Beginning in 1963 under the guidance of John Craighead, research efforts began examining Golden Eagle Ecology in South-Central Montana. At that time, research was focused on nesting ecology, prey selection and effects of pesticides on the birds. While that alone was incredibly powerful information for the time, it also laid the foundation for what is now the longest running dataset on Golden Eagle nesting trends in all of North America.
A Decline In Number of Migrating Golden Eagles
In the mid 1990’s, Derek Craighead returned to resurvey the study site his father had been so integral in researching 30 years prior. Upon his return, Derek documented eagles in many of the historic territories located in the 1960’s and found a similar nest density as well as productivity rate of the birds in this Golden Eagle paradise. At that time, the population in the Rocky Mountain region was thought to be recovered and stable so was of little concern to biologists. But this period also marked the beginning of a decline in the number of migrating Golden Eagle’s counted annually at established locations along known migration routes. This was cause for biologists and land managers to start paying closer attention and concern started to build.
While migration counts are invaluable for monitoring population trends, they are unable to provide the cause of changing trends. With that in mind, CBS biologists saw an opportunity to continue the research started almost 50 years ago on Golden Eagle nesting demographics in South-Central Montana and collect information that could potentially help mitigate declines of these birds in the Rocky Mountain west.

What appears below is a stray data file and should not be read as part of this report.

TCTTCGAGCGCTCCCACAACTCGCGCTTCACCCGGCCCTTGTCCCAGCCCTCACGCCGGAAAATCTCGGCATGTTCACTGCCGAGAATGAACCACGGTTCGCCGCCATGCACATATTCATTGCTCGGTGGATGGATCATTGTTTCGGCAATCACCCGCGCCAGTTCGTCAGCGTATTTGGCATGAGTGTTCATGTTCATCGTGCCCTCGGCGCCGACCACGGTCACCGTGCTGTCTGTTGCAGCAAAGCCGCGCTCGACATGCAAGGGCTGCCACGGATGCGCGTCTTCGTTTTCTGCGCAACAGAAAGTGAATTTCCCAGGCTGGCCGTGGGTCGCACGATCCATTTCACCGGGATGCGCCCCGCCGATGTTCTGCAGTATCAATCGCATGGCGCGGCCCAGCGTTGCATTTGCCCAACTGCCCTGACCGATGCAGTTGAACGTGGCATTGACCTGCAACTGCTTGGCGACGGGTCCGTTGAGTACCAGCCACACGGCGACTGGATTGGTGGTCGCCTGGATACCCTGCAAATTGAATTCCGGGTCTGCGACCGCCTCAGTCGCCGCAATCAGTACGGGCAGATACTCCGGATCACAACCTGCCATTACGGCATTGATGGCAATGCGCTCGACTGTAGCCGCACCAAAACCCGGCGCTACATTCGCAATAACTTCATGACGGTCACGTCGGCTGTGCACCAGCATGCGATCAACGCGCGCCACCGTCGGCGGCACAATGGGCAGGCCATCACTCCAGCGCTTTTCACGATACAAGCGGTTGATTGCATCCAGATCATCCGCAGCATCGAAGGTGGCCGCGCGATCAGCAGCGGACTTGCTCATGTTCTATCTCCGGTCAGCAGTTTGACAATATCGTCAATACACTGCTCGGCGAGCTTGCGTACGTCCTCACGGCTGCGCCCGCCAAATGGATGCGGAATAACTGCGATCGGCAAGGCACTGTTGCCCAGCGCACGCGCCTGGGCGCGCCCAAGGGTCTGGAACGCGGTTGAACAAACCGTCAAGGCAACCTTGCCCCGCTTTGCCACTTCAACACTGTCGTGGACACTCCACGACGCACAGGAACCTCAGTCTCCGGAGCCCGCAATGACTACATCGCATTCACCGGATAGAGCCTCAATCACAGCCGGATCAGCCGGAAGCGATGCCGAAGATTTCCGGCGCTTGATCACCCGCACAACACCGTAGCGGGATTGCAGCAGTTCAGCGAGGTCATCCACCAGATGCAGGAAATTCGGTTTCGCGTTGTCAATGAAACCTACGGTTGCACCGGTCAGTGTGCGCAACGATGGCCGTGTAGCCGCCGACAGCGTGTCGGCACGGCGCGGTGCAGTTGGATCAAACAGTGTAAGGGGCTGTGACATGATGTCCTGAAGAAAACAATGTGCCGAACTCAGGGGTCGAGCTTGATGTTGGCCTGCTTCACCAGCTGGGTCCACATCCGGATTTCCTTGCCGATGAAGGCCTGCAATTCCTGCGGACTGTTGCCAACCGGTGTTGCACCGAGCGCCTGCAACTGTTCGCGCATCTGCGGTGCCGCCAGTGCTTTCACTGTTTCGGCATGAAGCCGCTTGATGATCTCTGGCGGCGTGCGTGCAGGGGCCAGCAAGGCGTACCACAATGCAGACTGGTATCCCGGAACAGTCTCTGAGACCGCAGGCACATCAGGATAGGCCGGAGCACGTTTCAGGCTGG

Beginning in 2010, personnel from Craighead Beringia South embarked on the third phase of the Golden Eagle nesting project. The entire study site was revisited in the spring, during the early nesting period, and locations of current territories and active nest sites were documented. During this initial visit, we were able to document the use of nest sites that dated all the way back to the original survey period meaning birds had been nesting in the same area for at least 50 years! After that initial visit, the crew went back 2 additional times to assess productivity. The number of young entering the population (i.e. productivity) is potentially the most critical factor affecting the population decline and is a missing piece of the puzzle that managers need to make informed decisions. With one year of data under our belt, the team is continuing the study in 2011 to substantiate the findings and add current numbers to the incredible historic dataset we have at our fingertips. For the latest on the study check out the 2011 Interim Report.
Craighead Beringia South's Avian Program Director Bryan Bedrosian oversees this project and works with Ross Crandell, CBS biologist.